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    Quote Originally Posted by Neldar
    How much sag are you getting with 130 psi? And what is the factory tune of your RP23?
    20 mm with gear on and it's a low tune. I just pump it up to 150 psi and measured 14 mm of sag but it sure feels harsh. I'll be taking it out in a few days to see how it feels on the trail.

  14. #14
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    Quote Originally Posted by Guesswho117
    Well definitely I am on low side compare to everyone else when it comes to psi. Initially when I first bought the bike, the guy at the shop set me up according to the sag rules which was about 170 if I recall correctly. To me, 170 was like riding a hardtail. I found this to be too harsh and I fine tuned it to my liking which brought me down to 130 for maximum plushness. If you guys all recall, many people complained about not being able to get the full travel out of their shocks or forks. My belief was they had too much air. Currently my O ring is at the very bottom and it hasn't fallen off yet. I don't get insane air but I do ride very aggressive. Thank you to everyone for your inputs. I will tinker around with a higher pressure and see how it goes.

    The RP23 that comes with the mojo has a stroke of 2 inches and the shock body is 2.25 inches long. So the O ring will be approximately 0.25 inches from the end of the shock body when you have used the full travel. A lot of people see this and think they aren't using the full travel. Try letting all the air out of the shock and cycle it a few times while letting air out. You'll see that the O ring does not reach the end of the shock body. Running too low pressure will cause damage and premature wear. Are you sure the propedal is turned to the right when you are looking down at the bike?

    165 geared up and 152 psi.

  15. #15
    Guesswho117
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    Quote Originally Posted by mojobeer

    The RP23 that comes with the mojo has a stroke of 2 inches and the shock body is 2.25 inches long. So the O ring will be approximately 0.25 inches from the end of the shock body when you have used the full travel. A lot of people see this and think they aren't using the full travel. Try letting all the air out of the shock and cycle it a few times while letting air out. You'll see that the O ring does not reach the end of the shock body. Running too low pressure will cause damage and premature wear. Are you sure the propedal is turned to the right when you are looking down at the bike?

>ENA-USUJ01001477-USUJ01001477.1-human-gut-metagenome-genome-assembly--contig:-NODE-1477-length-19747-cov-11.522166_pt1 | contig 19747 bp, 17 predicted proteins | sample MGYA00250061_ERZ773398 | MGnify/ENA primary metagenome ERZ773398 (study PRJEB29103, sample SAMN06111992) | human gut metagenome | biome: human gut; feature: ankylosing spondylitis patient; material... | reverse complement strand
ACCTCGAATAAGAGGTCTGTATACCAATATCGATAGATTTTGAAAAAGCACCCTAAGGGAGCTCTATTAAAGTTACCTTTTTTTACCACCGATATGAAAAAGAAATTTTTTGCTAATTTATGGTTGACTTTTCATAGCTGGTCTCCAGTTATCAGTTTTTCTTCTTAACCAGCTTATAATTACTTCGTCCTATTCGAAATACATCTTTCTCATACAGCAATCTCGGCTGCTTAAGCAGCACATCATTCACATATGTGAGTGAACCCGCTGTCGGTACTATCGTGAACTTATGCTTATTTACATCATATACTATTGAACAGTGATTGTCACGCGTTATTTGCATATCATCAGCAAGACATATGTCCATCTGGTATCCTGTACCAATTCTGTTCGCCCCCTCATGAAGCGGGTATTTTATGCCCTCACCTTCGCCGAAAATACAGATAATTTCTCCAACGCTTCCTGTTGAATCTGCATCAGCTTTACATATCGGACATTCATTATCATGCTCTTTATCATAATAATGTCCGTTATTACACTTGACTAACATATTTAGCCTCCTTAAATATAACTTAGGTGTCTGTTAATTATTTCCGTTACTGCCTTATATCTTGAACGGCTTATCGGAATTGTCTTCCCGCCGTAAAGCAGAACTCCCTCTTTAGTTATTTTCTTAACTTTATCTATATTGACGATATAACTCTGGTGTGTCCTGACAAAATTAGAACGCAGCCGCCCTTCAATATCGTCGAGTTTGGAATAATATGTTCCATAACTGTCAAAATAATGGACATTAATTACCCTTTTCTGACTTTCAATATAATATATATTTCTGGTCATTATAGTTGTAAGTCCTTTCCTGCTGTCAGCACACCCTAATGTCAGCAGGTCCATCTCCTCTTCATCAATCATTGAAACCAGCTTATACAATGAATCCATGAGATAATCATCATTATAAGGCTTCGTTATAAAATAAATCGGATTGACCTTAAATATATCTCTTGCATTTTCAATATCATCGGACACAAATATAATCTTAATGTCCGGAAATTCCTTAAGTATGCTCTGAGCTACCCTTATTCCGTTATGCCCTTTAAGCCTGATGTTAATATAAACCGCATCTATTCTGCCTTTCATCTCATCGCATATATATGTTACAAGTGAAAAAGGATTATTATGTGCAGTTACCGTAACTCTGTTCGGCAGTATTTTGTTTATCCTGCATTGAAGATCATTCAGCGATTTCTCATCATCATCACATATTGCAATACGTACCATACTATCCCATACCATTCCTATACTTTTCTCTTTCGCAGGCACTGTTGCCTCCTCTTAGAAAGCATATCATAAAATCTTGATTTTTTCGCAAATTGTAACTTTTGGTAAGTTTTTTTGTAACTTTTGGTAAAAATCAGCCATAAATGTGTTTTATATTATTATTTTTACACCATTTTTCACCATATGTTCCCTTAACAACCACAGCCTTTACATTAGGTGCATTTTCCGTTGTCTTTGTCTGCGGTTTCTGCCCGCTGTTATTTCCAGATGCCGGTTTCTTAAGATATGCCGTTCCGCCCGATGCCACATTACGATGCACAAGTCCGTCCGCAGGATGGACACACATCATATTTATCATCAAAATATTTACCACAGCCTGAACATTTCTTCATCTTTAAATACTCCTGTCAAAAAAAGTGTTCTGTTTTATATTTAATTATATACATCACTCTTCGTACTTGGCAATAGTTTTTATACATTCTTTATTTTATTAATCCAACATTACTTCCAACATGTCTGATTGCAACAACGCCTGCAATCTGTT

165 geared up and 152 psi.
    Right before you posted this, I did what you suggested and realize what you just said about the O ring being .25 inches from the end of the shock body equals full travel. When I go out on my next ride, I will bring my shock pump and tinker some more with the pressure. Thanks.

  16. #16
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    Quote Originally Posted by mojobeer

    The RP23 that comes with the mojo has a stroke of 2 inches and the shock body is 2.25 inches long. So the O ring will be approximately 0.25 inches from the end of the shock body when you have used the full travel. A lot of people see this and think they aren't using the full travel. Try letting all the air out of the shock and cycle it a few times while letting air out. You'll see that the O ring does not reach the end of the shock body. Running too low pressure will cause damage and premature wear. Are you sure the propedal is turned to the right when you are looking down at the bike?

    165 geared up and 152 psi.
    Yep, your spot on. People think they're not getting full travel if their o-ring doesn't pop off or isn't at the end of the shock body. Fox has varying build tolerances for their products so not all of one product is going to have the same travel. So it's very important that you deflate all the air out of your shock to fully compress it and measure the actual distance between the seal and the middle of the o-ring. Then adjust your sag to that measurement,.

    I dont know why Fox doesn't explain this in their owner's manuals? It should be a no brainer.

    Cheers,
    majorbonr

  17. #17
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    I think you should consider pushing your shock if you are running 130. I am about the same weight and when I got down to that pressure there were the bike was plush but I found other ride issues to do with the light mid stroke. In short you are doing exactly what I did. Lower the pressure until it is supple over the small bumps but this ends up being way too soft in other areas where you want the back to hold you up. It was a no brainer to get it pushed for me and allowed me to run closer to the 90% level than I had been without being too firm